UPDATE: The Legislature again changed course, approving another bill reinstating the July 2021 start date for the college athlete pay bill. The original story is below.
In approving a bill barring transgender athletes from participating in women’s college sports, Republicans slipped in an amendment to delay a law allowing college athletes to cash in on their likeness until 2022.
That name, image and likeness (NIL) bill was approved during the 2020 Session and was set to take effect on July 1 of this year. But the bill regulating transgender athletes — which was originally positioned as a measure on charter schools — now amends the 2020 NIL law and moves its effective date to July 1, 2022.
That’s a big win for the NCAA, which has vehemently opposed states individually awarding those NIL rights to college athletes.
Republicans balking on the NIL issue is notable, as they have repeatedly tried talking tough against the NCAA regarding the transgender athlete regulations. As the NCAA threatened to pull events from Florida, Republicans repeatedly stated they would stand up to the organization.
“The NCAA is not going to boycott (Florida),” wrote Republican Rep. Chris Latvala earlier this month regarding the NCAA’s criticism of Florida Republicans’ proposed transgender athlete bill.
“They care about one thing and it is not the student athlete. This (has) never been more clear than the most recent basketball tournaments when the women had subpar food, accommodations, and even (COVID-19) testing compared to the men’s teams. The NCAA needs to worry about their house and not the (Florida) House. Until they treat men and women’s sports equally they can frankly shut up.”
Republicans have frequently used that type of combative language against the NCAA throughout this Session amid warnings Florida could lose out if moving forward with the transgender sports legislation.
“When determining where championships are held, NCAA policy directs that only locations where hosts can commit to providing an environment that is safe, healthy and free of discrimination should be selected,” the NCAA Board of Governors said in an April news release.
“We will continue to closely monitor these situations to determine whether NCAA championships can be conducted in ways that are welcoming and respectful of all participants.”
Republican Rep. Alex Andrade called that threat “hypocrisy,” as the NCAA face criticism of its own for not treating women athletes fairly. And House Speaker Chris Sprowls directly stated the NCAA’s position would have no effect on the Legislature.
“I certainly couldn’t care less. I really couldn’t,” Sprowls said of the NCAA statement on Florida’s transgender sports bill.
“I think that this is now a movement that you’re seeing in corporate America that, whether it’s the NCAA today or it might be someone tomorrow, that we’re going to use our corporate largess to bully the state.”
That sentiment was echoed by Gov. Ron DeSantis. “Our process is governed by people that get elected and that are trying their best.” DeSantis said. “It is not to be represented and governed by large corporations and so that is not going to be the policy in Florida.”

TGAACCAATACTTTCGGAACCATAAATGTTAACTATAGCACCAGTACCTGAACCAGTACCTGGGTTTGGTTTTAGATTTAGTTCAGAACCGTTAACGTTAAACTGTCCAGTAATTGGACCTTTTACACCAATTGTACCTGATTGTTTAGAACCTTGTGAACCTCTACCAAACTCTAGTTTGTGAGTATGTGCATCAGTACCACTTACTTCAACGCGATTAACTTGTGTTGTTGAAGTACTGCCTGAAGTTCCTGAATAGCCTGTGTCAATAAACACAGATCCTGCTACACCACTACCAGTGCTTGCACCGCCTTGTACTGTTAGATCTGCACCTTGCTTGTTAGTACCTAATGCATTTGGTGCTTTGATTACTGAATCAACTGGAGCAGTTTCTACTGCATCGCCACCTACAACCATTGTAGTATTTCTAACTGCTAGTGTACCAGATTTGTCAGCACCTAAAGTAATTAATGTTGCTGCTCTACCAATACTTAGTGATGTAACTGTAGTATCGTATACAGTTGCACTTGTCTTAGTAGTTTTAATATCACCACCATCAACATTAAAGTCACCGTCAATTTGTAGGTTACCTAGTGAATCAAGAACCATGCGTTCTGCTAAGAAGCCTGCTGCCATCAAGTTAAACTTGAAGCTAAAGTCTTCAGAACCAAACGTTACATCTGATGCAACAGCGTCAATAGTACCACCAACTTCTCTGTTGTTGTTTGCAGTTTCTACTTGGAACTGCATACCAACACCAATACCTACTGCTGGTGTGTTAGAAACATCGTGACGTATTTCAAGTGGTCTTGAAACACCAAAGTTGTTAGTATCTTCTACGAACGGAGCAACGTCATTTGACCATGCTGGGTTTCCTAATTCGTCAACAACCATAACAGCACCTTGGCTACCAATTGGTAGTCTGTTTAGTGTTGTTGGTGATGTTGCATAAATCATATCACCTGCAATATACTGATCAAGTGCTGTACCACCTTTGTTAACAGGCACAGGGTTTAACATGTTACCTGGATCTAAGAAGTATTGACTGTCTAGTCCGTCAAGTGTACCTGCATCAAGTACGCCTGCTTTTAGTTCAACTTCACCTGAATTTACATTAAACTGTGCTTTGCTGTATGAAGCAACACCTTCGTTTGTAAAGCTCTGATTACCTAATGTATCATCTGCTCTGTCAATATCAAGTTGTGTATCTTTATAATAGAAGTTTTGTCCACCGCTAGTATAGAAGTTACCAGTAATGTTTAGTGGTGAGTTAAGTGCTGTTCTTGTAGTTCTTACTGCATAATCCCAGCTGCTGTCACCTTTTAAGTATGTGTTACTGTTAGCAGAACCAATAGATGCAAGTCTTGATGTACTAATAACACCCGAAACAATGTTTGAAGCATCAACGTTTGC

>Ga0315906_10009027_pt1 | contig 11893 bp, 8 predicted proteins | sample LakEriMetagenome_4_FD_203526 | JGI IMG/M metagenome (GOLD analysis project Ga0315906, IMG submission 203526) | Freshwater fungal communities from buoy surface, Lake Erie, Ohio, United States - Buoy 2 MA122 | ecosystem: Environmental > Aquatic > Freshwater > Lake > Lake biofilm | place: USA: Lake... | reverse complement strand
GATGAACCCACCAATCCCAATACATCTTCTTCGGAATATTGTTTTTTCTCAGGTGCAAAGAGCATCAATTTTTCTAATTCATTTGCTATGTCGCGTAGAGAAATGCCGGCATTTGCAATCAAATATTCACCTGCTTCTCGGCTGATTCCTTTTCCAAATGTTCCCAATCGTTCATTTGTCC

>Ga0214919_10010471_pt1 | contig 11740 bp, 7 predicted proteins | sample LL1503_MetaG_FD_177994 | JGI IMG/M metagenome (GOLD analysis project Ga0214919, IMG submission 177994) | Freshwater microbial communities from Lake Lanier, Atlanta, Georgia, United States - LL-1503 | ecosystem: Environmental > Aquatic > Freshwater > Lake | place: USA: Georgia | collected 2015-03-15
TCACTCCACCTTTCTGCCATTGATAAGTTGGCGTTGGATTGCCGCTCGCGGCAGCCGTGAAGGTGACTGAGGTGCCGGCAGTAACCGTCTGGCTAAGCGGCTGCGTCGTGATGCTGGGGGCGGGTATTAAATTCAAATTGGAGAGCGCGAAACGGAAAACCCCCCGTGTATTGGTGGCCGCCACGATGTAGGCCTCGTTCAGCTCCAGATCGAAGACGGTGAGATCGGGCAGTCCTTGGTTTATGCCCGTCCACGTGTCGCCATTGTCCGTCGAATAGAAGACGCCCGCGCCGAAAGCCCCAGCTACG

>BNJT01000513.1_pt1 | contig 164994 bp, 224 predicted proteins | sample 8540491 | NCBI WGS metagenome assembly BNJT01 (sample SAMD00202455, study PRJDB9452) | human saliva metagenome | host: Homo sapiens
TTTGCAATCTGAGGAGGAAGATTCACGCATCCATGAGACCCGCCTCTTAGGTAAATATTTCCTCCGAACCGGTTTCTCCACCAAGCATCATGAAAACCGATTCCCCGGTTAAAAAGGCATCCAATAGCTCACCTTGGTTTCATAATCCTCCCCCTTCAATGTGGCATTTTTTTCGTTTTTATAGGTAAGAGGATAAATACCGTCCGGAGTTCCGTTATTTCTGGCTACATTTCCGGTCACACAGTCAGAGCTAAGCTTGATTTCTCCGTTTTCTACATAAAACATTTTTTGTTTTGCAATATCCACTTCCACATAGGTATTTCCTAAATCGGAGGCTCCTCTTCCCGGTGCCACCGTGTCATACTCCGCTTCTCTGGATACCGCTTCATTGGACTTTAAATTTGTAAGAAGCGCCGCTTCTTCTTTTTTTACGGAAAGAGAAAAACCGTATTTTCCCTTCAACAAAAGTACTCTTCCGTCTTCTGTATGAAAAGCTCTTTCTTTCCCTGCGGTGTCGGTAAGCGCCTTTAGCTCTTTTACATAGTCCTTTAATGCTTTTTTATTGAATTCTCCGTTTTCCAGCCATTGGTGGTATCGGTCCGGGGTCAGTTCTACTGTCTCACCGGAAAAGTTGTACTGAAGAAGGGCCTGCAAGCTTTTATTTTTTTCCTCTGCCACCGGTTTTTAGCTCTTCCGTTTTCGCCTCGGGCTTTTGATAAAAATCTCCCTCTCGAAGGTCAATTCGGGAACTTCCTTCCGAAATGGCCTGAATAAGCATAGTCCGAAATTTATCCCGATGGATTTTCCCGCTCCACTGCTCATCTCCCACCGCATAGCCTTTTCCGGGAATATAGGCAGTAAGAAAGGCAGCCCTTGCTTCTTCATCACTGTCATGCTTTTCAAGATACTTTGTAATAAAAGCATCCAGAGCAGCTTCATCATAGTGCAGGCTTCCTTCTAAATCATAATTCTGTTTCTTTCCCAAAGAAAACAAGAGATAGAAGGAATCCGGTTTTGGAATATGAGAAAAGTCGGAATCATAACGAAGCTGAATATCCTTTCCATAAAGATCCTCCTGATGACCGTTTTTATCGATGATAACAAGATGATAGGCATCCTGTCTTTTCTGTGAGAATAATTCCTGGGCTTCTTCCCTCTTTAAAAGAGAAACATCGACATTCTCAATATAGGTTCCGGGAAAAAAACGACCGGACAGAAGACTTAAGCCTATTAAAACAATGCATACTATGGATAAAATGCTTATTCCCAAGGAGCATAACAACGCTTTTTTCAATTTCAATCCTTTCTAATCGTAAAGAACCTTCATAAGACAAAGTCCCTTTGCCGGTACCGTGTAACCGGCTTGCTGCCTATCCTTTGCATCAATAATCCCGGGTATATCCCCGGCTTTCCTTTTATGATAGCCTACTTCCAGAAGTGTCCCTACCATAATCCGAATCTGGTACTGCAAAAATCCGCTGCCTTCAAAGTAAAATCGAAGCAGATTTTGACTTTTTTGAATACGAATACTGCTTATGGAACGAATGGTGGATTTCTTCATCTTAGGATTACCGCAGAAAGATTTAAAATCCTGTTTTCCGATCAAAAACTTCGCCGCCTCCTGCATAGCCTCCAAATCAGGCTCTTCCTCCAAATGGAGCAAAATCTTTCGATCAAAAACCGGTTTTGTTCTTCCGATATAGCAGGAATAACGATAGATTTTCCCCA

But when it came to allowing college athletes to generate income off their own name, image, likeness — a move the NCAA has opposed for decades and has stalled on in recent years despite promises to move forward — Republicans have decided to stay right in line with the NCAA’s preferred position for another year.
It’s true that Republicans did get behind the original 2020 NIL legislation. Republican Sen. Debbie Mayfield and GOP Rep. Chip LaMarca sponsored the bills. LaMarca in particular gave voice to the issue, but during debate on last year’s measure, it was evident he felt more strongly than some of his GOP colleagues about moving forward quickly.
That hesitation won out, and not just this Session. The GOP already played nice with the NCAA during last year’s debate on the NIL bill. Last year, GOP lawmakers inserted the provision stating the law would take effect on July 1, 2021 to give the NCAA time to finalize similar rules on their own.
A year later, lawmakers around the country are still trying to fill in those gaps. Now, Florida is set to give the NCAA another year of respite.
The NCAA has shown it prefers a uniform, national solution to the issue. A bill approved by Congress would also allow the NCAA to lobby for more favorable provisions in one source, rather than attempting to influence 50 different states.
While Florida was prepared to be one of those states taking action, lawmakers are seeking to put off the issue until July 2022, at the earliest.
The one wild card is Gov. DeSantis. He can still veto the overall legislation, which would both ax the transgender athlete regulations and also leave the NIL bill as is, with the July 1, 2021 effective date.
It’s unclear whether DeSantis would buck his party on such a heated issue, especially after the transgender athlete provision was pushed through so dramatically. But such a move wouldn’t be without precedent. Earlier his year, Republican Gov. Asa Hutchinson of Arkansas vetoed a measure denying transgender youth certain health care options.
The Arkansas legislature eventually overrode that veto, but DeSantis could follow in Hutchinson’s footsteps here. While that would align with the NCAA’s view on the transgender athlete issue, it would allow Florida to show that when it comes to NIL rights, Florida “is not to be represented and governed by large corporations.”